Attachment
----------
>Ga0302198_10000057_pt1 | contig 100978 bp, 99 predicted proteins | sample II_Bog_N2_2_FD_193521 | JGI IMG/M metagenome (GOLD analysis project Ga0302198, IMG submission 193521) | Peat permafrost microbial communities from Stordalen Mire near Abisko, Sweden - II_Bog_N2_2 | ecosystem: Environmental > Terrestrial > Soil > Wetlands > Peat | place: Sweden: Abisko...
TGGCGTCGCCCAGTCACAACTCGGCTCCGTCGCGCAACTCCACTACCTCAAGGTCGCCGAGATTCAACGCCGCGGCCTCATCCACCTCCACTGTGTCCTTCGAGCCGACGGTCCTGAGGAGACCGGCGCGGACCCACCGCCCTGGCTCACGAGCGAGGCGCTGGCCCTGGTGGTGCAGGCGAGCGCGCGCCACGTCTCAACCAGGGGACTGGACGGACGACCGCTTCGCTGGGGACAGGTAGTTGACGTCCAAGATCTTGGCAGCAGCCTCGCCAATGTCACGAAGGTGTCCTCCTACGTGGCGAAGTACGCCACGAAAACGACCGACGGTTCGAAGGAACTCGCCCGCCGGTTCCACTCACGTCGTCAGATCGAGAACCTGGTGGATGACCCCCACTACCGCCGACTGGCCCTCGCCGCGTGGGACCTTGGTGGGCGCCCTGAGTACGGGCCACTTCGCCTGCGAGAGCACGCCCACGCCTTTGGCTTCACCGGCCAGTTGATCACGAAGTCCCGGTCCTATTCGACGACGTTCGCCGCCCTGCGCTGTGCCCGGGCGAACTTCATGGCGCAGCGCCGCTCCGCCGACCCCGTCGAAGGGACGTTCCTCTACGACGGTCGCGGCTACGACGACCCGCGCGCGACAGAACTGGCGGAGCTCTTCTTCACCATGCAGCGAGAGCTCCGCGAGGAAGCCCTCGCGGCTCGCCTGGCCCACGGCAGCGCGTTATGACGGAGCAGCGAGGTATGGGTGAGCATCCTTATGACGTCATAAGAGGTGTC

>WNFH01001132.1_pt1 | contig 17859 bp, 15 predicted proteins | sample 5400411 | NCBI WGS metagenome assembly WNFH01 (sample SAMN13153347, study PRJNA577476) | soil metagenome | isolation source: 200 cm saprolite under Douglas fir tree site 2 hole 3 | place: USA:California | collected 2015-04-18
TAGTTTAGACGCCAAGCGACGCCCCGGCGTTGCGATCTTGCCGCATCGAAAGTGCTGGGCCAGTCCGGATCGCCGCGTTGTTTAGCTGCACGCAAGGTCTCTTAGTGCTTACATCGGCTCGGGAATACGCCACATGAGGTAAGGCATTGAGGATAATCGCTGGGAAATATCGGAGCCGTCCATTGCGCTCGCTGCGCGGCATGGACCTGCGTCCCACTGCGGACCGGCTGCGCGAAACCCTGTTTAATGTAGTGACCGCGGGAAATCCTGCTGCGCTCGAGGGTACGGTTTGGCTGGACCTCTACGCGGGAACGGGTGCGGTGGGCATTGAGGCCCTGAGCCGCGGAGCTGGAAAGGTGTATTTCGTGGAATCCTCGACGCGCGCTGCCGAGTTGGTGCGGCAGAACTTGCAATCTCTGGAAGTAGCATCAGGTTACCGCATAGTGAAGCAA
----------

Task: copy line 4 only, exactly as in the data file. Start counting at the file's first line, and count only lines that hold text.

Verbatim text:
TAGTTTAGACGCCAAGCGACGCCCCGGCGTTGCGATCTTGCCGCATCGAAAGTGCTGGGCCAGTCCGGATCGCCGCGTTGTTTAGCTGCACGCAAGGTCTCTTAGTGCTTACATCGGCTCGGGAATACGCCACATGAGGTAAGGCATTGAGGATAATCGCTGGGAAATATCGGAGCCGTCCATTGCGCTCGCTGCGCGGCATGGACCTGCGTCCCACTGCGGACCGGCTGCGCGAAACCCTGTTTAATGTAGTGACCGCGGGAAATCCTGCTGCGCTCGAGGGTACGGTTTGGCTGGACCTCTACGCGGGAACGGGTGCGGTGGGCATTGAGGCCCTGAGCCGCGGAGCTGGAAAGGTGTATTTCGTGGAATCCTCGACGCGCGCTGCCGAGTTGGTGCGGCAGAACTTGCAATCTCTGGAAGTAGCATCAGGTTACCGCATAGTGAAGCAA